That was what one girl told another girl on one occasion.
As we were on a bus travelling to Arochukwu from Aba on Monday, 31 August, 2020, an Ihechiowa lass had requested the next person sitting close to her, another lass from Arochukwu, to shift the bag the latter had placed nearest to her ‘so that it does not soil my clothe.’ That request was rebuffed, and the worried lass repeated herself, this time hooting, ’Shift this bag, please.’
Then, the bombshell came: ‘Don’t disturb me, please. My bag will be here. Are you stupid?’ The Aro girl had spoken in Igbo; in her ulo ubi dialect. At the interjection, the Ihechiowa-born lassie boiled and had burst, ‘You are calling me stupid girl? Look at this idiot…. You cannot even speak your Aro dialect and you say you are an Aro girl! I am sure you are one of those who had returned to Aro yesterday from ulo ubi. Go away. I am a proud Ihechiowa girl, and I can speak my dialect very well….’ The duo continued to rain abuses on each other until some other passengers intervened.
That incident quickly reminded me of what Mr Ukorobo, our teacher at Amuvi Community Primary School, Amuvi, Arochukwu in 1973 (that is not his real name but what the school community called him because of the way he always appeared unkempt and rough while in the school) had asked one girl-pupil in his class then whether she had come back from Achi, Akagbe or Udi when she had spoken an Igbo dialect the teacher could not understand in an answer to a question he had asked her.
Oh yes! In Arochukwu today, I can guess that less than twenty percent of the people that inhabit the nineteen villages can speak the Arochukwu dialect comfortably. No; not at all. That is why in the whole of the town, you hear the people speak different Igbo dialects they had learnt from other places in childhood – where they had been born, reared or brought up. Such people are condemned to speaking the dialects of the places where they had lived.
According to research, once any person spends the first fifteen years in his place of birth, that person will have ‘inherited’ the dialect/language, culture, behavioural and traditional patterns of his place of birth! I totally agree with this finding. Such people hardly change the acquired dialect/mother-tongue in life. That is why the Igbo say that it is always difficult to learn left-handedness in old age. Here, nurture tends to be superior to nature. That is why the black people born and brought up in the US, UK, et cetera are as white as their aboriginal counterparts in conduct, behaviour and speech. Ask the like of Barack Obama, Jesse Jackson and Serena Williams, they will confirm this.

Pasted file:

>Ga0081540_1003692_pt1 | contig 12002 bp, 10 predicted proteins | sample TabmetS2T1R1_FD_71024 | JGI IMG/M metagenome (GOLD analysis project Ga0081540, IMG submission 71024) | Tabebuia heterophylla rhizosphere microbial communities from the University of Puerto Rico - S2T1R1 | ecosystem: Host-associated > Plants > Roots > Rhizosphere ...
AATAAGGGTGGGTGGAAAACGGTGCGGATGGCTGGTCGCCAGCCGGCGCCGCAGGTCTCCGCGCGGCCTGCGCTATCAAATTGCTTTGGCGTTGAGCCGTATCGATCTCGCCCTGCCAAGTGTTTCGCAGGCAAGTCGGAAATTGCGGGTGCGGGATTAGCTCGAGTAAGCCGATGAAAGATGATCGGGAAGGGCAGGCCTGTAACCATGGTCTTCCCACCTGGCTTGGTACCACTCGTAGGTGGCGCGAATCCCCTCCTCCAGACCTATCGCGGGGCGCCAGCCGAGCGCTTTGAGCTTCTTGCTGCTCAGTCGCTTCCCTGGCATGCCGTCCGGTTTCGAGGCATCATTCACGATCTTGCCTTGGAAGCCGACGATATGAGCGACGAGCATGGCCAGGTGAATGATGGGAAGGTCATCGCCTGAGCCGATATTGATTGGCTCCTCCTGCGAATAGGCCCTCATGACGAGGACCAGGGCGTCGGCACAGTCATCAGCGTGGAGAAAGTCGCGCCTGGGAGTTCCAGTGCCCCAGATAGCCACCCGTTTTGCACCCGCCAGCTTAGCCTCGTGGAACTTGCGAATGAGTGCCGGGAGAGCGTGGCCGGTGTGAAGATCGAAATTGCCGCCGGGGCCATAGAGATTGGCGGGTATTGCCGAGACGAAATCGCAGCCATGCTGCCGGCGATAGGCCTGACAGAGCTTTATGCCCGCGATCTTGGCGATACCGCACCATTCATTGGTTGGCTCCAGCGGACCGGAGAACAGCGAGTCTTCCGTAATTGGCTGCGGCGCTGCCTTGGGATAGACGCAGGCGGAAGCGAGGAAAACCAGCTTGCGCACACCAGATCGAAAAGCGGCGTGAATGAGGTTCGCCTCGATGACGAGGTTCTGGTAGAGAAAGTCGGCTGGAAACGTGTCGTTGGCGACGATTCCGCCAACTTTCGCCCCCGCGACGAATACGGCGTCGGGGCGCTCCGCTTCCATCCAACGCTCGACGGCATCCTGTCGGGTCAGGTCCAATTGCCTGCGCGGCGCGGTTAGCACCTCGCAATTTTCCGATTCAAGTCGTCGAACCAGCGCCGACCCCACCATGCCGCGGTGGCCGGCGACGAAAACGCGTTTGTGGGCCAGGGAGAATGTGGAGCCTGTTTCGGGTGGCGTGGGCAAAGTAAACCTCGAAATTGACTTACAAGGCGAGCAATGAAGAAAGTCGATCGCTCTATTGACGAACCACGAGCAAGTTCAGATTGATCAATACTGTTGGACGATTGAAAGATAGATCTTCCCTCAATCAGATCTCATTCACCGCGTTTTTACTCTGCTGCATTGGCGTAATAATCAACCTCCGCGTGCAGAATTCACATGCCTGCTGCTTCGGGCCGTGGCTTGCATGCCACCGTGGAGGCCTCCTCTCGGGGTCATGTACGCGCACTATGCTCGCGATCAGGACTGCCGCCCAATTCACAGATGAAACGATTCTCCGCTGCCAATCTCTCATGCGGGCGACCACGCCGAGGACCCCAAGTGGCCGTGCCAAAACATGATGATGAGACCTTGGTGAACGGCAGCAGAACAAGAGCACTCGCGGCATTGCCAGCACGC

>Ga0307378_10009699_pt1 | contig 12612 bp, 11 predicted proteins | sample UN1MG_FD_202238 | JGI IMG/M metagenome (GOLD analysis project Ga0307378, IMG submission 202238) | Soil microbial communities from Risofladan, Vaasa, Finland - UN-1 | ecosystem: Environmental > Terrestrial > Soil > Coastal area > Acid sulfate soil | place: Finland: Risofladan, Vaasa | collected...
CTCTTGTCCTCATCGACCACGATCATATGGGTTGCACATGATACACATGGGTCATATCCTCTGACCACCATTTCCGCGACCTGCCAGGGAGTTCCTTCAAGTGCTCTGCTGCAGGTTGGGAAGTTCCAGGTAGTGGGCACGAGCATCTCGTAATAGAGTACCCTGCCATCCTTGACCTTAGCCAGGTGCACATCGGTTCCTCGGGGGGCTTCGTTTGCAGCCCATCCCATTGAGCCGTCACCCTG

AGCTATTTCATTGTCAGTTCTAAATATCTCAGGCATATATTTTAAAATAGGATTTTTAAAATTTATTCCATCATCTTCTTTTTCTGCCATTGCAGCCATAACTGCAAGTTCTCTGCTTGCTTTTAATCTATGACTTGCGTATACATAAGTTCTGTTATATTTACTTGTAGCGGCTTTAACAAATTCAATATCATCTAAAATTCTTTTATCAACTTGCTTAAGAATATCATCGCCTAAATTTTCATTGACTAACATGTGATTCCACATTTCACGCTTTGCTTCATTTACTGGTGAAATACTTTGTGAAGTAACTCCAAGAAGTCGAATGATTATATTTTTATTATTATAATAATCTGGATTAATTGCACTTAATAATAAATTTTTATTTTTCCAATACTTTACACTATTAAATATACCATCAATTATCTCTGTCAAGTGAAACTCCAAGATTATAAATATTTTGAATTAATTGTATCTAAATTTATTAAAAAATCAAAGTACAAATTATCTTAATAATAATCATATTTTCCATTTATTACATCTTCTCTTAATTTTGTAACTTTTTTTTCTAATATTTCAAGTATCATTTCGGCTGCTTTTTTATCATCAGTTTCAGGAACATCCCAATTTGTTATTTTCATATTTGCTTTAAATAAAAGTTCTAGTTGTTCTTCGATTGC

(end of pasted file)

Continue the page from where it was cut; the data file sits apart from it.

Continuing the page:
In Arochukwu today, the Ibibio dialect, Ngwa, Akagbe, Achi, Arondizuogu, Abam, Ibeku, Oru, Ikwerre, Isu, Awo-Omama, Agwa, Ibere, Udi, Izombe, Mbaise, Okporoenyi dialects are spoken freely throughout the town. Other dialects spoken include Isiokpo, Ukehe, Owerri, Uzuakoli, Nembe, Oboro, Ohaozara, Afikpo, Edda, Ezzaa-Mgbo, Ukawu, Ozuitem, Item, Isuochi, Orumba, Bende, Nzerem, Effium, Okija, Nkwessi, Egbuoma, Osse Motor, Ejemekwuru, Akabor, name them! This is because the Aro had settled in these towns and had inherited the languages, cultural and general heritage/practices of these towns before returning to Arochukwu to live (usually in old age or because of conflicts.)
So, the majority of us cannot, therefore, speak the Aro dialect while living in our town, Arochukwu; rather, we speak the dialects of the towns where we had been born and or brought up. So, only a few Aro indigenes can speak the Aro dialect today in Arochukwu, and that is why the Aro dialect is seriously facing extinction now, and the situation is worrisome to some of us, as dialects clearly identify different people. Indeed, the way the Aro live in more than three hundred settlements throughout the former Eastern Nigeria has affected their native dialect that they are hardly able to speak it today.
This issue of ‘foreign’ Aro’s in Arochukwu affects nearly every aspect of Aro life today – even among the activities of the trado-political leaders. According to stories, many of today’s Aro leaders were born and brought up outside Arochukwu! So, ‘they know next to nothing about Arochukwu even as some of them continue to work and live outside Arochukwu and visit the town occasionally,’ as quipped by one of us recently. Such leaders, therefore, ‘lead in ignorance of the language/dialect, culture and traditional heritage and values of the people, as people usually give what they have.’ Such people are also appointed into political offices to represent Arohukwu’s political interests!
During the Ikeji festivals, for example, those who handle the microphone and address Aro people at Amaikpe Square hardly speak the Igbo-Aro dialect; and in an apparent attempt to cover their deficiency in this regard, such people usually turn round and resort to speaking the English language at this most cultural event in absurdity and abnegation! In the years past, the like of Mazi John Obinali Nnanna (the Obinkita-born teacher who later served as the first Administrative Secretary of Nzuko Arochukwu) would address the gathering Umu Aro in the most impeccable Aro dialect at Amaikpe Square during the Eke Ekpe activities to the admiration of all – as Aro men who were born and brought up in Arochukwu! Yes; that was in those good days.
I suggest here, in point of fact, that only those who can speak the Aro dialect and know the trado-cultural heritage of Arochukwu should serve as announcers during Ikeji festivals (which differ remarkably from Nzuko Aro meetings.) This is the right thing to do. Those who cannot speak the Aro dialect should stay away here in the interest of Arochukwu and her prestige.
Yes, it is disturbing that many Aro’s cannot speak their native Aro dialect in Arochukwu but the dialects of other towns, as the Ihechiowa girl had pointed out in mockery. We must do all to reverse this ugly trend and learn to speak our dialect.